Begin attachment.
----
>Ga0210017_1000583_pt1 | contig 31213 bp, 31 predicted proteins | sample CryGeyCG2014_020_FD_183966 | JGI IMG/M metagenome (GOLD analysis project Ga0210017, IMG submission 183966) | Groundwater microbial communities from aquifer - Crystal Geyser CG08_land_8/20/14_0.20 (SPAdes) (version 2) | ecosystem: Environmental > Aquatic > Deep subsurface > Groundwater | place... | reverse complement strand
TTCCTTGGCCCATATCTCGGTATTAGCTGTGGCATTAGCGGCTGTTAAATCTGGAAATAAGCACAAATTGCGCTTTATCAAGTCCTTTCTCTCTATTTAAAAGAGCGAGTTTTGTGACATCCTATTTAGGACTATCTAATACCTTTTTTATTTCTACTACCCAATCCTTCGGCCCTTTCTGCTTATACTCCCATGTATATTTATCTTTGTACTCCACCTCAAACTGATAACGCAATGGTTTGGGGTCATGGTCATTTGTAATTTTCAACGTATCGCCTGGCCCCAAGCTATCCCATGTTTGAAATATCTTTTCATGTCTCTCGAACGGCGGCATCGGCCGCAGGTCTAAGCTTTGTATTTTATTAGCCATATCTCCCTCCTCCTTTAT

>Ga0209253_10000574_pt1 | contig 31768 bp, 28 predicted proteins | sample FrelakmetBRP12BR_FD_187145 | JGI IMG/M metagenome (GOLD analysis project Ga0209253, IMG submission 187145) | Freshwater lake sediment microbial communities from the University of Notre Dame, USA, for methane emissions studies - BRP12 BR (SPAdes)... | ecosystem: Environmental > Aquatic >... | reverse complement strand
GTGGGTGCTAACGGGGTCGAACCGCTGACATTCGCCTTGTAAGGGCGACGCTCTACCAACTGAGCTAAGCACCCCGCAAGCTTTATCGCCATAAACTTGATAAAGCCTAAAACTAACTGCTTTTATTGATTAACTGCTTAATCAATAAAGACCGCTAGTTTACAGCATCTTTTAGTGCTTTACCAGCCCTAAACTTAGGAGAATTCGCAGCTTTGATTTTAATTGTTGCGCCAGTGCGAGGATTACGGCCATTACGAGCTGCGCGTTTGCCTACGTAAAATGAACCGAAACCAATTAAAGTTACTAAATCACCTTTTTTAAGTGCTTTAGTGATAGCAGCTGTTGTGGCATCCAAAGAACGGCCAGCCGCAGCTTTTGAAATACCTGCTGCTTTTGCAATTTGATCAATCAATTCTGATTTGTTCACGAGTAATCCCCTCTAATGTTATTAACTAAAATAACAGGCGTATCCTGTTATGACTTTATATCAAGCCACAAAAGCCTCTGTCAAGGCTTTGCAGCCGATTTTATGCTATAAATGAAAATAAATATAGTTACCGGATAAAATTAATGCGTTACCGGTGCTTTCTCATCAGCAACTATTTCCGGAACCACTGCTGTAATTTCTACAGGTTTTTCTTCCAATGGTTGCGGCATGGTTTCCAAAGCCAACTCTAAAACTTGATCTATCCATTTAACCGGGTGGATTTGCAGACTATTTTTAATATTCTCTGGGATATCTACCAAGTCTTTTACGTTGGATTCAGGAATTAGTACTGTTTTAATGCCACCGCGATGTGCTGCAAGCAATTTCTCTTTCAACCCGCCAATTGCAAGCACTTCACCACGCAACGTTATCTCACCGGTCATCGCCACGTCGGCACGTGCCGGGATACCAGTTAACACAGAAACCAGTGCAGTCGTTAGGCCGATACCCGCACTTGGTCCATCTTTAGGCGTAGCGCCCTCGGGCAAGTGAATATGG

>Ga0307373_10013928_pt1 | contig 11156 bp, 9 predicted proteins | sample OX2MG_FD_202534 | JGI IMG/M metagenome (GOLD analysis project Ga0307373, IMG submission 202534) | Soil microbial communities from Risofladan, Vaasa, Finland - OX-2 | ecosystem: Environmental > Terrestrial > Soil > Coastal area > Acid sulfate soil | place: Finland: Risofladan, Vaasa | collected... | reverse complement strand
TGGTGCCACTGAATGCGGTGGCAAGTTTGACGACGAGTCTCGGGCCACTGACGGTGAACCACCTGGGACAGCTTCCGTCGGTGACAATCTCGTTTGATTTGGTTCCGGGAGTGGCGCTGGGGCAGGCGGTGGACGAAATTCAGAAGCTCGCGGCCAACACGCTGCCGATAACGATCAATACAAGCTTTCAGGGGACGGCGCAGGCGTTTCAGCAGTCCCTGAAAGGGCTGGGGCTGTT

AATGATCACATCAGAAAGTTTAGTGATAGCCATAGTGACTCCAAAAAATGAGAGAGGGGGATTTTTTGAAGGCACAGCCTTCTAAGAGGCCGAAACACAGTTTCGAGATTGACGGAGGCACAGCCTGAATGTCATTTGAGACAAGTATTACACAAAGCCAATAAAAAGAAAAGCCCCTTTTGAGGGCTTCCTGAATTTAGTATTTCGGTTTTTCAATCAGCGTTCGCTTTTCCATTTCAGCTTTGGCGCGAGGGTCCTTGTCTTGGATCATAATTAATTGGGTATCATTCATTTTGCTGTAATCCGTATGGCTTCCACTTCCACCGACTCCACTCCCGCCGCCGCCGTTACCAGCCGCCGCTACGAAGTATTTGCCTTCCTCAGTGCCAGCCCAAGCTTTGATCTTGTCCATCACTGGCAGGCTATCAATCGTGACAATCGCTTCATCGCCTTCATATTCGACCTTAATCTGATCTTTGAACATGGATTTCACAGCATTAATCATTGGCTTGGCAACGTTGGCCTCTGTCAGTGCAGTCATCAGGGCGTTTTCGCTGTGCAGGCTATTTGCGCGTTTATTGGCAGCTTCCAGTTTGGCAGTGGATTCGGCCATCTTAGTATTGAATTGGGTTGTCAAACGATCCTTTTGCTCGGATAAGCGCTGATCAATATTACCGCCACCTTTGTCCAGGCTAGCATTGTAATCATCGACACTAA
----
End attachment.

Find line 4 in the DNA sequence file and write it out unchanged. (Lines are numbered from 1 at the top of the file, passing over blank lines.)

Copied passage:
GTGGGTGCTAACGGGGTCGAACCGCTGACATTCGCCTTGTAAGGGCGACGCTCTACCAACTGAGCTAAGCACCCCGCAAGCTTTATCGCCATAAACTTGATAAAGCCTAAAACTAACTGCTTTTATTGATTAACTGCTTAATCAATAAAGACCGCTAGTTTACAGCATCTTTTAGTGCTTTACCAGCCCTAAACTTAGGAGAATTCGCAGCTTTGATTTTAATTGTTGCGCCAGTGCGAGGATTACGGCCATTACGAGCTGCGCGTTTGCCTACGTAAAATGAACCGAAACCAATTAAAGTTACTAAATCACCTTTTTTAAGTGCTTTAGTGATAGCAGCTGTTGTGGCATCCAAAGAACGGCCAGCCGCAGCTTTTGAAATACCTGCTGCTTTTGCAATTTGATCAATCAATTCTGATTTGTTCACGAGTAATCCCCTCTAATGTTATTAACTAAAATAACAGGCGTATCCTGTTATGACTTTATATCAAGCCACAAAAGCCTCTGTCAAGGCTTTGCAGCCGATTTTATGCTATAAATGAAAATAAATATAGTTACCGGATAAAATTAATGCGTTACCGGTGCTTTCTCATCAGCAACTATTTCCGGAACCACTGCTGTAATTTCTACAGGTTTTTCTTCCAATGGTTGCGGCATGGTTTCCAAAGCCAACTCTAAAACTTGATCTATCCATTTAACCGGGTGGATTTGCAGACTATTTTTAATATTCTCTGGGATATCTACCAAGTCTTTTACGTTGGATTCAGGAATTAGTACTGTTTTAATGCCACCGCGATGTGCTGCAAGCAATTTCTCTTTCAACCCGCCAATTGCAAGCACTTCACCACGCAACGTTATCTCACCGGTCATCGCCACGTCGGCACGTGCCGGGATACCAGTTAACACAGAAACCAGTGCAGTCGTTAGGCCGATACCCGCACTTGGTCCATCTTTAGGCGTAGCGCCCTCGGGCAAGTGAATATGG